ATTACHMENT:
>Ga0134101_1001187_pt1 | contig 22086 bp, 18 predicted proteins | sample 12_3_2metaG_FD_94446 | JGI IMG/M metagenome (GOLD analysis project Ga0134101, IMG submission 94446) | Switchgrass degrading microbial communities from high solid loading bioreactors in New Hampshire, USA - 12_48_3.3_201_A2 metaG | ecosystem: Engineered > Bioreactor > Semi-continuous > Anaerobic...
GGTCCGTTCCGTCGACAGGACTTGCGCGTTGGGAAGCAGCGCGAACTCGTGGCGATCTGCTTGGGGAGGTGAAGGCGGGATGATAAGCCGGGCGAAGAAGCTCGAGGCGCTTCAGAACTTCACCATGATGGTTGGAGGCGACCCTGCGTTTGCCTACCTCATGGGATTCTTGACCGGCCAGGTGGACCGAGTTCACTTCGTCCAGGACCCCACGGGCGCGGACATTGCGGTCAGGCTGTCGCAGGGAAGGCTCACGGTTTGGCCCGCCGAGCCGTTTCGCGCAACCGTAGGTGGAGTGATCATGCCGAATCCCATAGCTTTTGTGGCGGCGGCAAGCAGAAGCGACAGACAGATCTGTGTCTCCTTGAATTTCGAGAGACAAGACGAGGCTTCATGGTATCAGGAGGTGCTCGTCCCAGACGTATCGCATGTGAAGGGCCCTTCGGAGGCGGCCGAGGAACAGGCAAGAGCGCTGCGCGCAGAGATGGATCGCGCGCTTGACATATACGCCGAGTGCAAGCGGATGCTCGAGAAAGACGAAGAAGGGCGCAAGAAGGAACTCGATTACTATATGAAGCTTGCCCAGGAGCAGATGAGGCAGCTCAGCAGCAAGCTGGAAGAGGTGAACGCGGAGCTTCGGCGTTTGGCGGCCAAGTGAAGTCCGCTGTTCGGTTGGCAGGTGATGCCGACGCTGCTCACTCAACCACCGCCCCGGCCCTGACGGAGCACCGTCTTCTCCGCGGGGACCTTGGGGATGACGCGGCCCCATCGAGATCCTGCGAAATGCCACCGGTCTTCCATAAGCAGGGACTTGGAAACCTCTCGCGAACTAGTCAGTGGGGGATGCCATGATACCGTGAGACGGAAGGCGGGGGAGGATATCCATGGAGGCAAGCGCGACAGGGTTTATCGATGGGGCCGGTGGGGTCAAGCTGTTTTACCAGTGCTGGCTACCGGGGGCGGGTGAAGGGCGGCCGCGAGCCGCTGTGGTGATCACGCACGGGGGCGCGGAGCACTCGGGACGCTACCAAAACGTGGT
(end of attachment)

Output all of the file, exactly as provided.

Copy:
>Ga0134101_1001187_pt1 | contig 22086 bp, 18 predicted proteins | sample 12_3_2metaG_FD_94446 | JGI IMG/M metagenome (GOLD analysis project Ga0134101, IMG submission 94446) | Switchgrass degrading microbial communities from high solid loading bioreactors in New Hampshire, USA - 12_48_3.3_201_A2 metaG | ecosystem: Engineered > Bioreactor > Semi-continuous > Anaerobic...
GGTCCGTTCCGTCGACAGGACTTGCGCGTTGGGAAGCAGCGCGAACTCGTGGCGATCTGCTTGGGGAGGTGAAGGCGGGATGATAAGCCGGGCGAAGAAGCTCGAGGCGCTTCAGAACTTCACCATGATGGTTGGAGGCGACCCTGCGTTTGCCTACCTCATGGGATTCTTGACCGGCCAGGTGGACCGAGTTCACTTCGTCCAGGACCCCACGGGCGCGGACATTGCGGTCAGGCTGTCGCAGGGAAGGCTCACGGTTTGGCCCGCCGAGCCGTTTCGCGCAACCGTAGGTGGAGTGATCATGCCGAATCCCATAGCTTTTGTGGCGGCGGCAAGCAGAAGCGACAGACAGATCTGTGTCTCCTTGAATTTCGAGAGACAAGACGAGGCTTCATGGTATCAGGAGGTGCTCGTCCCAGACGTATCGCATGTGAAGGGCCCTTCGGAGGCGGCCGAGGAACAGGCAAGAGCGCTGCGCGCAGAGATGGATCGCGCGCTTGACATATACGCCGAGTGCAAGCGGATGCTCGAGAAAGACGAAGAAGGGCGCAAGAAGGAACTCGATTACTATATGAAGCTTGCCCAGGAGCAGATGAGGCAGCTCAGCAGCAAGCTGGAAGAGGTGAACGCGGAGCTTCGGCGTTTGGCGGCCAAGTGAAGTCCGCTGTTCGGTTGGCAGGTGATGCCGACGCTGCTCACTCAACCACCGCCCCGGCCCTGACGGAGCACCGTCTTCTCCGCGGGGACCTTGGGGATGACGCGGCCCCATCGAGATCCTGCGAAATGCCACCGGTCTTCCATAAGCAGGGACTTGGAAACCTCTCGCGAACTAGTCAGTGGGGGATGCCATGATACCGTGAGACGGAAGGCGGGGGAGGATATCCATGGAGGCAAGCGCGACAGGGTTTATCGATGGGGCCGGTGGGGTCAAGCTGTTTTACCAGTGCTGGCTACCGGGGGCGGGTGAAGGGCGGCCGCGAGCCGCTGTGGTGATCACGCACGGGGGCGCGGAGCACTCGGGACGCTACCAAAACGTGGT